It seems my “few minutes” of studying ethics has informed me to at least recognize some very crucial distinctions Allen misses: Ethical objectivism is the idea that there is a core morality (OMV)-that is, there exists a determinant set of values and principles that are universally valid.
Moral relativism, however, is the view that there are neither universally valid values nor moral principles. Rather, all moral values and principles are valid relative to culture or individual choice. And then there is a third distinction called application relativism which is the endeavor to apply moral rules where there is a conflict of OMV or where rules can be applied in different ways. And this is where I am utterly confused about Allen’s position. He touted in his article that he “is a moral relativist and furthermore…thinks that [I am too].” In addition, he says, “I think almost all of us are moral relativists. In fact, I have never met anyone who wasn’t.” The reader will see below why I think this is an egregious mistake by him to think I am a moral relativist.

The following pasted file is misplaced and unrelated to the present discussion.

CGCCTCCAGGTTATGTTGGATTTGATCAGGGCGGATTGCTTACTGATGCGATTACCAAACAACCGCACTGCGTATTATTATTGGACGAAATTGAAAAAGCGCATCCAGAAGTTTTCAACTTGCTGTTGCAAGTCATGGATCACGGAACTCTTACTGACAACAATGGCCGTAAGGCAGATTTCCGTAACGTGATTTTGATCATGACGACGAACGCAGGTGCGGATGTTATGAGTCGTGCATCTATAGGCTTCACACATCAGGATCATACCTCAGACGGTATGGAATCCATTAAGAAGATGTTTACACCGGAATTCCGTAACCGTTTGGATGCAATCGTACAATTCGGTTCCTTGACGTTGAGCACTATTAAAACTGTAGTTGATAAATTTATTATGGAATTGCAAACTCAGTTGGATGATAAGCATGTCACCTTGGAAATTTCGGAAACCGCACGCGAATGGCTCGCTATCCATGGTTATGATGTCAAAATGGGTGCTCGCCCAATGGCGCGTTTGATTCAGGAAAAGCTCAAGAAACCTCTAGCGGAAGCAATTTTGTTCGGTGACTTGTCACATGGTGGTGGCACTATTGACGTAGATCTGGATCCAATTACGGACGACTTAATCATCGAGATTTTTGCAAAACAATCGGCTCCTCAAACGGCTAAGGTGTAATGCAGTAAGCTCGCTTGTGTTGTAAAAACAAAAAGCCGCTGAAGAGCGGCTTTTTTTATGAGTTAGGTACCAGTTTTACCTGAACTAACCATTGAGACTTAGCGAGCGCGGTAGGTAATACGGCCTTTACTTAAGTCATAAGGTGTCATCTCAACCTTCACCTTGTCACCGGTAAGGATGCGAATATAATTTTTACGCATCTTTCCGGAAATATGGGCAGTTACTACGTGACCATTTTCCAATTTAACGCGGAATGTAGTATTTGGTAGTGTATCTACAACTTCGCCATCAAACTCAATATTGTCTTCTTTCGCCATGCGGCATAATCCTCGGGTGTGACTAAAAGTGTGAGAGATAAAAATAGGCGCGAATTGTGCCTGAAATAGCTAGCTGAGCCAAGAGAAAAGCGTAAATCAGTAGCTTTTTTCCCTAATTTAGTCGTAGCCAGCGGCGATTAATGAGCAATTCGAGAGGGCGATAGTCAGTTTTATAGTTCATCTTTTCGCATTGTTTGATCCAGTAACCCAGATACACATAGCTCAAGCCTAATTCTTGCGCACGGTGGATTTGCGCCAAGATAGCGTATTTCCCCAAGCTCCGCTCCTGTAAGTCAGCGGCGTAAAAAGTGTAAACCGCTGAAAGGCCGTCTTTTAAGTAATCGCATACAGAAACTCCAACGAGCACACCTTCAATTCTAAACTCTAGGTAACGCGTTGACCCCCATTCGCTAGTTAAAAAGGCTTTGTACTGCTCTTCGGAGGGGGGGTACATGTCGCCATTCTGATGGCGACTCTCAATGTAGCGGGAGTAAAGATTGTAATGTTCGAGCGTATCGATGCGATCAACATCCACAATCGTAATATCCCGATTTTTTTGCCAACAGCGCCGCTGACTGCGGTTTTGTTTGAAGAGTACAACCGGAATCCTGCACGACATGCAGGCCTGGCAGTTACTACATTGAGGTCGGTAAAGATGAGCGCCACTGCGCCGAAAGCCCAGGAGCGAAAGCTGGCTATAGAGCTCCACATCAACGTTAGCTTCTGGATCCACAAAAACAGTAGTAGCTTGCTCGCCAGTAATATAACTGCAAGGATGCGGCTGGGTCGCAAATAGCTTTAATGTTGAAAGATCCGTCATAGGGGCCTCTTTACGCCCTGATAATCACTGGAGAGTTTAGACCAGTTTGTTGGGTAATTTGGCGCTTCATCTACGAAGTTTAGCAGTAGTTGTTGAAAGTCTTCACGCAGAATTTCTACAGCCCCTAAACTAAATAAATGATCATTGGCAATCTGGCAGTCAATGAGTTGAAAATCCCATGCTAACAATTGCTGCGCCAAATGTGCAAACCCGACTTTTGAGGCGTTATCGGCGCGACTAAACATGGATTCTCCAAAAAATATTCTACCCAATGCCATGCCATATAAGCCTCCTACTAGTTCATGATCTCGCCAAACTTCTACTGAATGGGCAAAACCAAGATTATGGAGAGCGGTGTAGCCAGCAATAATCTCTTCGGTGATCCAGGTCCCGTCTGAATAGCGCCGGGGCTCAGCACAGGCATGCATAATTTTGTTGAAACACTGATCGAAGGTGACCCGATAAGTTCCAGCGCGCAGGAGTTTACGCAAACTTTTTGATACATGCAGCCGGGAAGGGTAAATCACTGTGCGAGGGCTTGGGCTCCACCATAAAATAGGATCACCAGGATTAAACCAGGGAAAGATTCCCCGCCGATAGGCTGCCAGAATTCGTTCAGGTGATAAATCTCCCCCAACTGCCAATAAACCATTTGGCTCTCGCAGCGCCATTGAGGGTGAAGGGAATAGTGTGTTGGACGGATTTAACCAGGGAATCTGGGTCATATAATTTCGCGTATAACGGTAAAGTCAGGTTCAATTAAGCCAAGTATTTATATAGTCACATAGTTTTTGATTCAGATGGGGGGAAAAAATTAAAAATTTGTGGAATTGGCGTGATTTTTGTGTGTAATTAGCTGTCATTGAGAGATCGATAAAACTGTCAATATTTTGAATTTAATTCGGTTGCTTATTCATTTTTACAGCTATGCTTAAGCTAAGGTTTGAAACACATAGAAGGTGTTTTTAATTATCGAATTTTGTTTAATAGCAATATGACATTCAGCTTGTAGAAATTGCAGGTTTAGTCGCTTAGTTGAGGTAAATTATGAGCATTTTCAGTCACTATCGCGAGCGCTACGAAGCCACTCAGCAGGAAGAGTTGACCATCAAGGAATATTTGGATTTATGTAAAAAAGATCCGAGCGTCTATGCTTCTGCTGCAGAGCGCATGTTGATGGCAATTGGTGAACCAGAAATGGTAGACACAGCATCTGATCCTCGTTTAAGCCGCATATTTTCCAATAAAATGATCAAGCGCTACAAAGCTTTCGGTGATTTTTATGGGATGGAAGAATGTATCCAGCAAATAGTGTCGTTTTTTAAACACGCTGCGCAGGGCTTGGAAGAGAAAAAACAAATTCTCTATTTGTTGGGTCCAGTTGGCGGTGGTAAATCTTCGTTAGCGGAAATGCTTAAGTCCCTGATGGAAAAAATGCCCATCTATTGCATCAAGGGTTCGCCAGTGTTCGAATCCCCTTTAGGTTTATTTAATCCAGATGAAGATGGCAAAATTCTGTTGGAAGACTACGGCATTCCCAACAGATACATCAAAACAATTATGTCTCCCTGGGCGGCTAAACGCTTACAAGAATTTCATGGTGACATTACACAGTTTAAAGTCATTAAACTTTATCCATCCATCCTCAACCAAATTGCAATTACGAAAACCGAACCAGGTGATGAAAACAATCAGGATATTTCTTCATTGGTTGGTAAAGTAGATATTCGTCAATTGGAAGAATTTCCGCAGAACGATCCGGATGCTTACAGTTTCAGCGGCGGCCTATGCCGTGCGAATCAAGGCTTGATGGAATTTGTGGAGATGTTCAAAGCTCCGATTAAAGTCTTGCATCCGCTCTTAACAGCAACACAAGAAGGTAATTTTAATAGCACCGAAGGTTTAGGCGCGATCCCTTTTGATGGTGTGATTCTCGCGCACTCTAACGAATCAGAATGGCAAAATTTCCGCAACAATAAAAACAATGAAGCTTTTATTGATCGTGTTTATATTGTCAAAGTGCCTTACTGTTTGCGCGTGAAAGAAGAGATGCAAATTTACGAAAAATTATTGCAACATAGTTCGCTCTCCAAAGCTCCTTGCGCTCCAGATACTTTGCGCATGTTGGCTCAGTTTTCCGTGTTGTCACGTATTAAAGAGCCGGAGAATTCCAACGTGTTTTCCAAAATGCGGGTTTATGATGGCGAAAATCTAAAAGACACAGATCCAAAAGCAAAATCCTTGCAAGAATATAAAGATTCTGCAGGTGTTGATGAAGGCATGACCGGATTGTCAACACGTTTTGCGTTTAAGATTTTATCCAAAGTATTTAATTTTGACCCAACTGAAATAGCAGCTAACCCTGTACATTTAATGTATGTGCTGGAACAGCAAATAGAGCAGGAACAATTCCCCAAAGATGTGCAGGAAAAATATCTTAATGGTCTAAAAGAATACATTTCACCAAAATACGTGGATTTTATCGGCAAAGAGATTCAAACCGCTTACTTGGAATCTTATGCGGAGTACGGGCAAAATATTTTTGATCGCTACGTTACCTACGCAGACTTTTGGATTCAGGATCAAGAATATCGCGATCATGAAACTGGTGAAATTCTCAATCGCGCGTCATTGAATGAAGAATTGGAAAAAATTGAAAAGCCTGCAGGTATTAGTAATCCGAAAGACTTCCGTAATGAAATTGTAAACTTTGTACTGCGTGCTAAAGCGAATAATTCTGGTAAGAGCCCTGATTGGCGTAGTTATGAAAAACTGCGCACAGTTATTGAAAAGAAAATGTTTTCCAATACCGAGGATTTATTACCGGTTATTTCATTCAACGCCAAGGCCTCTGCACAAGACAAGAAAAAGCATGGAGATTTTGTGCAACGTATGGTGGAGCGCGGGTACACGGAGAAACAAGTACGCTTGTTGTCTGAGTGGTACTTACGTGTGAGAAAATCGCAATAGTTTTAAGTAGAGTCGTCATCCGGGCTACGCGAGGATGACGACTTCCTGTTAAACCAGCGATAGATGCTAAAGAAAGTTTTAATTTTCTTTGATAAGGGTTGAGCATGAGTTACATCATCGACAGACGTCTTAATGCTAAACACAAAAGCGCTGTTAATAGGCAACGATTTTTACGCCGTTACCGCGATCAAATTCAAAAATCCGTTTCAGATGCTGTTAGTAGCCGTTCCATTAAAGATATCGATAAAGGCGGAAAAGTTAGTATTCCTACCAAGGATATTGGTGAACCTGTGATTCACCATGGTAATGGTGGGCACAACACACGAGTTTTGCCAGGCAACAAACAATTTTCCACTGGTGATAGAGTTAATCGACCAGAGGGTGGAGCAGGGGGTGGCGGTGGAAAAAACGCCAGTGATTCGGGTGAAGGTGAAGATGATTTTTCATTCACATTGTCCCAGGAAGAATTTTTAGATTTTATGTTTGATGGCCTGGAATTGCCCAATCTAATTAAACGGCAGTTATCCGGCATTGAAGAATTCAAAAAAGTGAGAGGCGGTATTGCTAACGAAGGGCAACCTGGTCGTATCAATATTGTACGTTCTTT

It seems that all Allen’s arguments show is that application relativism is true – not moral relativism. And application relativism is what ethical objectivists do when adjudicating between competing OMV. Thus, I want to extend to Allen the principle of charity here and take it that what he really means is that he practices application relativism and isn’t the full-blown moral relativist he professes to be.
At least, that is all that can be deduced from his hypothetical scenarios. In fact, it seems his moral faculties are not malfunctioning because he recognizes what OMV out weigh the competing OMV when having to make ethical decisions. At least I hope this is what’s going on.
If not, then Allen, as a moral relativist, cannot say that torturing babies for fun is objectively wrong. Furthermore, he cannot say that what Hitler and the Nazis did to the Jews was objectively wrong. For their actions were, according the moral relativist, “right” and “good” relative to their society’s prescribed morality. In other words, as a moral relativist, Allen would have to concede that had he lived in Germany, during Hitler’s reign, that murdering Jews is not immoral because that is the prescribed morality for his society.
He could be an individual moral relativist and reject Nazi morality. But the fact remains that whatever position he takes, there is no truth to the matter because morality is a social or individual construction. He may think torturing babies for fun is wrong. But that is just his opinion; it is not a fact.